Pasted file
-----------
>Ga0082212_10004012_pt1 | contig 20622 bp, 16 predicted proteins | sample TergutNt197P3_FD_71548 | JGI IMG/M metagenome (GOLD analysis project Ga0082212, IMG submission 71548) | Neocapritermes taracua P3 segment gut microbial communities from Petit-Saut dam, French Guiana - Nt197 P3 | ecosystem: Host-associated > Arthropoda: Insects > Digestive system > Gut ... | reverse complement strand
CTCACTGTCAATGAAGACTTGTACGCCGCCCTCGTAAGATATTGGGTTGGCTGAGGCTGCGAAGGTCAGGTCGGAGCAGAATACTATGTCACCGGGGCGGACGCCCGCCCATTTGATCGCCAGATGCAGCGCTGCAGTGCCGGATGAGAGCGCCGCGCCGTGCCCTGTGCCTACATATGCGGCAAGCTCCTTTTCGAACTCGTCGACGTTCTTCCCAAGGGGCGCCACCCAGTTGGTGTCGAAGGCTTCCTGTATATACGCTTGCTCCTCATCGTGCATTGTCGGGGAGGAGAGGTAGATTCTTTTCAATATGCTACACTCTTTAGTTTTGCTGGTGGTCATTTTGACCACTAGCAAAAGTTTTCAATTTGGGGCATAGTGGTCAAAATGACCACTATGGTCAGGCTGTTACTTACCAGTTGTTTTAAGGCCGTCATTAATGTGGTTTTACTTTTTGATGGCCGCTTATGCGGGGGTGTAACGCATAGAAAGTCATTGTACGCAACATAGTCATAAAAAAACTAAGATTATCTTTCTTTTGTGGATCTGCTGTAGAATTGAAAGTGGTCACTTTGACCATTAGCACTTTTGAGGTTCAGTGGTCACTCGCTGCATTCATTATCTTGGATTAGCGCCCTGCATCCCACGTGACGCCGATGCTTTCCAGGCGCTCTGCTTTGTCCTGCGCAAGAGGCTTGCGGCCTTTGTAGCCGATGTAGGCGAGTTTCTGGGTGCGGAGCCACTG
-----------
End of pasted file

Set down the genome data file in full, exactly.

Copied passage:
>Ga0082212_10004012_pt1 | contig 20622 bp, 16 predicted proteins | sample TergutNt197P3_FD_71548 | JGI IMG/M metagenome (GOLD analysis project Ga0082212, IMG submission 71548) | Neocapritermes taracua P3 segment gut microbial communities from Petit-Saut dam, French Guiana - Nt197 P3 | ecosystem: Host-associated > Arthropoda: Insects > Digestive system > Gut ... | reverse complement strand
CTCACTGTCAATGAAGACTTGTACGCCGCCCTCGTAAGATATTGGGTTGGCTGAGGCTGCGAAGGTCAGGTCGGAGCAGAATACTATGTCACCGGGGCGGACGCCCGCCCATTTGATCGCCAGATGCAGCGCTGCAGTGCCGGATGAGAGCGCCGCGCCGTGCCCTGTGCCTACATATGCGGCAAGCTCCTTTTCGAACTCGTCGACGTTCTTCCCAAGGGGCGCCACCCAGTTGGTGTCGAAGGCTTCCTGTATATACGCTTGCTCCTCATCGTGCATTGTCGGGGAGGAGAGGTAGATTCTTTTCAATATGCTACACTCTTTAGTTTTGCTGGTGGTCATTTTGACCACTAGCAAAAGTTTTCAATTTGGGGCATAGTGGTCAAAATGACCACTATGGTCAGGCTGTTACTTACCAGTTGTTTTAAGGCCGTCATTAATGTGGTTTTACTTTTTGATGGCCGCTTATGCGGGGGTGTAACGCATAGAAAGTCATTGTACGCAACATAGTCATAAAAAAACTAAGATTATCTTTCTTTTGTGGATCTGCTGTAGAATTGAAAGTGGTCACTTTGACCATTAGCACTTTTGAGGTTCAGTGGTCACTCGCTGCATTCATTATCTTGGATTAGCGCCCTGCATCCCACGTGACGCCGATGCTTTCCAGGCGCTCTGCTTTGTCCTGCGCAAGAGGCTTGCGGCCTTTGTAGCCGATGTAGGCGAGTTTCTGGGTGCGGAGCCACTG